It’s impossible to grade a class a couple of days after the draft ends. Several times over the past few years, the Falcons’ brass has been crushed for their array of reaches and questionable decisions. For the most part – those moves have panned out in the Falcons’ favor. Atlanta went into the draft with a plan and specific targets. It was a shocking approach, but Quinn and Dimitroff have earned the benefit of the doubt. With that said, I will try and do the impossible today by projecting what I expect from each of these players in their Falcons’ career.
1st Round, Pick 14 – OG Chris Lindstrom, Boston College
Lindstrom was the first head-scratcher of Atlanta’s draft. Widely considered the best guard in this year’s class, he should contribute as a day one starter that will protect Matt Ryan for many years. The two issues I have with this pick are the Falcons probably could have moved back a few spots, picked up an additional early-round pick and made the same selection. If Lindstrom were to be taken by someone else, Atlanta has many other areas of concern that could have been addressed; which brings us to issue number two. Why spend all that money in the offseason on offensive guards and then take another offensive guard with your first pick? I like the player, but the process is perplexing.
1st Round, Pick 31 – OT Kaleb McGary, University of Washington
The Falcons doubled-down on solidifying their offensive line by trading their second and third round selections for OT Kaleb McGary. This was a position on the line that had to be addressed, and I was thinking Atlanta was going to select a tackle with their first pick. Instead, they zeroed in on McGary, who was a staple on the Huskies offensive line for over three years.
The main problem I have here is losing two picks for a player that might have been available in the third round. There are rumors the Patriots were going to take McGary with the 32nd pick; which was Atlanta’s reasoning for the trade up, but who believes anything coming out of New Englands’ camp. The Falcons got their guy, but their guy has severe difficulties dealing with speed coming off the edge, something he will see every week at the NFL Level.
Round 4, Pick 111 – CB Kendall Sheffield, Ohio State
After a non-existent Day 2 of the draft, the Falcons returned to action by finally addressing the defense with their selection of Kendall Sheffield. Sheffield had an intriguing collegiate career that started at Alabama and ended at Ohio State with a pit stop at Blinn College in between. He’s a high-upside prospect with legit 4.3 speed. However, his tape at Ohio State leaves a lot to be desired. It’s going to take him a bit to get acclimated at the next level.
Round 4, Pick 145 – DE John Cominsky, Charleston University
Judging by the way the Falcons drafted, you would think their defensive line was in pristine shape. That could not be further from the truth. Cominsky is a small-school product with plenty of size and upside. Quinn thinks he can play on both the interior and the edge. Several scouts believe he could be a home run in the fourth round. The Falcons better hope so.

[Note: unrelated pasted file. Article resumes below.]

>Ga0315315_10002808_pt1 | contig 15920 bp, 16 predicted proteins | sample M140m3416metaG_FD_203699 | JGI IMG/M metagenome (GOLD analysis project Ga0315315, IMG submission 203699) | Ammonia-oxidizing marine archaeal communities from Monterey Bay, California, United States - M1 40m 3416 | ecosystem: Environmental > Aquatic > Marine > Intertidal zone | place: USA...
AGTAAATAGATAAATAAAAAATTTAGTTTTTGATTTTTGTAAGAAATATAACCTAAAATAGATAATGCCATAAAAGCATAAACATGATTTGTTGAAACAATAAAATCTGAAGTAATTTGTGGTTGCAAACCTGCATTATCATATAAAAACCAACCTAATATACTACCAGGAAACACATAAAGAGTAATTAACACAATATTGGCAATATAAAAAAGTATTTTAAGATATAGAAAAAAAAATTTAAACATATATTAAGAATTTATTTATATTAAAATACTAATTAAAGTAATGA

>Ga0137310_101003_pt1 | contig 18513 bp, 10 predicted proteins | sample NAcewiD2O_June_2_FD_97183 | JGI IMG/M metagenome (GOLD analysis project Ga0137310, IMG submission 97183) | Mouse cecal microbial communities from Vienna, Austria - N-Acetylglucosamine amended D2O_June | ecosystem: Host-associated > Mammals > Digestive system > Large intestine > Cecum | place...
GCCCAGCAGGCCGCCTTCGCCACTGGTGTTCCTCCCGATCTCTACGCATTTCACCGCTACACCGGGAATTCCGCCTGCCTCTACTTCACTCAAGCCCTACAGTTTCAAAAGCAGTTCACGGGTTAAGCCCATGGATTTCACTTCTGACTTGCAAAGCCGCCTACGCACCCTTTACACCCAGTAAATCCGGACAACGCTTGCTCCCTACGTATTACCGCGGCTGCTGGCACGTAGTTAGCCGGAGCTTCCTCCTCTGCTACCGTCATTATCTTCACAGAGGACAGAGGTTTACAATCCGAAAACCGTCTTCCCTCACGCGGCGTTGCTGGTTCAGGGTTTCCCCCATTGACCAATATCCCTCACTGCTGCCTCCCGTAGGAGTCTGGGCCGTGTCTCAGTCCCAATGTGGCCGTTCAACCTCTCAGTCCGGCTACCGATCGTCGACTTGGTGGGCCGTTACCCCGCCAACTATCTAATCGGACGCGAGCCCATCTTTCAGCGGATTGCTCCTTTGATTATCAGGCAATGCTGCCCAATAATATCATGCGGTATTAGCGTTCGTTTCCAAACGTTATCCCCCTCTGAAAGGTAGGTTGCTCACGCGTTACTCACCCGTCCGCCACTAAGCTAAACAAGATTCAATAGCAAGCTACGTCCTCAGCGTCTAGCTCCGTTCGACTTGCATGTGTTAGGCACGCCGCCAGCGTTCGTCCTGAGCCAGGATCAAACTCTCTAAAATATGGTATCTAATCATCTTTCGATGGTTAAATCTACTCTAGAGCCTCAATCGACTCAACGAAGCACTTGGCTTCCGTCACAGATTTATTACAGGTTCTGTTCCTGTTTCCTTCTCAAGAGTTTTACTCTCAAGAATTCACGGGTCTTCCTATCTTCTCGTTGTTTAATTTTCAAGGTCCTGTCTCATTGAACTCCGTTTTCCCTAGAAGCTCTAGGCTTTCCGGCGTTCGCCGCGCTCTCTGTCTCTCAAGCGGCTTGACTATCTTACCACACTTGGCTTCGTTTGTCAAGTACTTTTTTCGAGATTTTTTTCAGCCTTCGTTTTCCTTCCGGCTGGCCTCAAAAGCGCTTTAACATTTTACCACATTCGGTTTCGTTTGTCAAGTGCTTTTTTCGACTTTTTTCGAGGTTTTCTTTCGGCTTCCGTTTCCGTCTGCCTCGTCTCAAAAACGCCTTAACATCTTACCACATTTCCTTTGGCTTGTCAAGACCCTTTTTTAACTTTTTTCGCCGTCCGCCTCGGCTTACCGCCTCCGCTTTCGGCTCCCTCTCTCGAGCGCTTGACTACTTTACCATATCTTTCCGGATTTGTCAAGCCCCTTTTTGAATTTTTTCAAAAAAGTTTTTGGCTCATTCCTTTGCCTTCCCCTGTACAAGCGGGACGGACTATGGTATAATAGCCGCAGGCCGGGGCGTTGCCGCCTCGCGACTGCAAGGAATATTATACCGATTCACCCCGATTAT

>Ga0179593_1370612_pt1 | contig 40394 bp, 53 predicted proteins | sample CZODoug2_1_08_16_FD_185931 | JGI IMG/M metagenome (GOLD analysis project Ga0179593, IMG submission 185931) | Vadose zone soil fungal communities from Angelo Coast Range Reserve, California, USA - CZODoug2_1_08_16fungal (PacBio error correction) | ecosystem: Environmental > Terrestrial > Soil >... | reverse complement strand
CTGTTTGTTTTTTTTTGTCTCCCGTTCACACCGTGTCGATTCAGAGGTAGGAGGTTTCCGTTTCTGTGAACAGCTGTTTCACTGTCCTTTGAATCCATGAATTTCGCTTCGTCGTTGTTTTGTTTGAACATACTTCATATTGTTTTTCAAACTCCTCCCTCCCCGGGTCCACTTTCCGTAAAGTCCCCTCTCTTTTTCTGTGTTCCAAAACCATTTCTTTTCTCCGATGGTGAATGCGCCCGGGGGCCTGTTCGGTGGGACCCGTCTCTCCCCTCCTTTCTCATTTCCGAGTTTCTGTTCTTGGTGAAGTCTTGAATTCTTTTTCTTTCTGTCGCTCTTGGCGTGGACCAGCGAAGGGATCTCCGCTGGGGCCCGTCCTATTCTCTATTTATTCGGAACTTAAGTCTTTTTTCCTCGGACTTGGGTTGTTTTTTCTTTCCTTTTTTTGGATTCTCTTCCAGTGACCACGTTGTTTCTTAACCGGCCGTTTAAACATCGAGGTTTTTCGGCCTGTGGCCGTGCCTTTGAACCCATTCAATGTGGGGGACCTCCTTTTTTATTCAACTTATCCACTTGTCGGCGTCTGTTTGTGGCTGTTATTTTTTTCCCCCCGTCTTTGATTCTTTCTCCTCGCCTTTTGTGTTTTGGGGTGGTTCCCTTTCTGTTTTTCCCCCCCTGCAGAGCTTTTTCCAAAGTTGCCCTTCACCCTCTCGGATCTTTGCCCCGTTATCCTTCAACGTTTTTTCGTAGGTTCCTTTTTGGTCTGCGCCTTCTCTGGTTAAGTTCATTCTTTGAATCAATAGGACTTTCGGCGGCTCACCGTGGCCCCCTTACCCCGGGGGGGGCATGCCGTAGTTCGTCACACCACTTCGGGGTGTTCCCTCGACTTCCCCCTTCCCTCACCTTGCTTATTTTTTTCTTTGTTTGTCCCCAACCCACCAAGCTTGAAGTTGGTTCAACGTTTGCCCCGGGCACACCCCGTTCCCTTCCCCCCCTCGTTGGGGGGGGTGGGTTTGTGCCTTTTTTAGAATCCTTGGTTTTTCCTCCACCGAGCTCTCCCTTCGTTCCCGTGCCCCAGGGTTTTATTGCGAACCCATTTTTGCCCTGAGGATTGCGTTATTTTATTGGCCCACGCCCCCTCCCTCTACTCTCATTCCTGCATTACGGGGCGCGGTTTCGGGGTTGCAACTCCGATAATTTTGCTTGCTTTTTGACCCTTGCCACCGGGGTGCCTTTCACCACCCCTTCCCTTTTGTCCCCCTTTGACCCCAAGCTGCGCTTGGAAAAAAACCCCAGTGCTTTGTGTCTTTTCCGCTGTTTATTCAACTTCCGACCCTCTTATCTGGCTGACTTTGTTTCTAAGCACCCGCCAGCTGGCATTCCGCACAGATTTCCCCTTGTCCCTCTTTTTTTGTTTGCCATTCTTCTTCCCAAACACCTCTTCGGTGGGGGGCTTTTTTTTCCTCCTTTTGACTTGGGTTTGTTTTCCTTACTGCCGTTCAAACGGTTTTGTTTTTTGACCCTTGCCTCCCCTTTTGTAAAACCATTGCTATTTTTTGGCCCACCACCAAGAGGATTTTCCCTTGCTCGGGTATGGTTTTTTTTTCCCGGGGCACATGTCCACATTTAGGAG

Round 5, Pick 152 – RB Qadree Ollison, Pittsburgh
The Falcons had to pick up another RB. If Devonta Freeman goes down, Ito Smith cannot be left to handle the load by himself. Ollison isn’t the most explosive back, but he’s a bonafide bruiser that should be able to contribute in short yardage situations immediately.
Round 5, Pick 172: CB Jordan Miller, University of Washington
Miller is another depth addition at cornerback. He excels in press-man with his long frame but will need to bulk up a bit before becoming a consistent contributor. The Falcons need all the help they can get in the secondary after the departures of Robert Alford and Brian Poole.
Round 6, Pick 203: WR Marcus Green, Louisiana-Monroe
Marcus Green may play wide receiver or running back in the NFL, but more than anything he is a return specialist. The Falcons also added Kenjon Barner this offseason, so now there is some competition for who will be returning punts and kicks in 2019 – an area that has been underwhelming in Atlanta since Devin Hester was let go of.
My main priority for the Falcons this offseason was patching up the right tackle spot. I am confused by the selection of Lindstrom, but he and McGary should sure up the offensive line for a long time. When Matt Ryan has had time in the past, the Falcons’ offense has been elite. Still, it had to be difficult for the Falcons to overlook their defensive line, yet somehow they did. This is going to be a group that struggles mightily again in 2019, and it did not have to be that way when taking into account the Falcons entered the draft with nine picks. It’s mind-boggling and prevents this draft class from getting better than a C+ at first glance.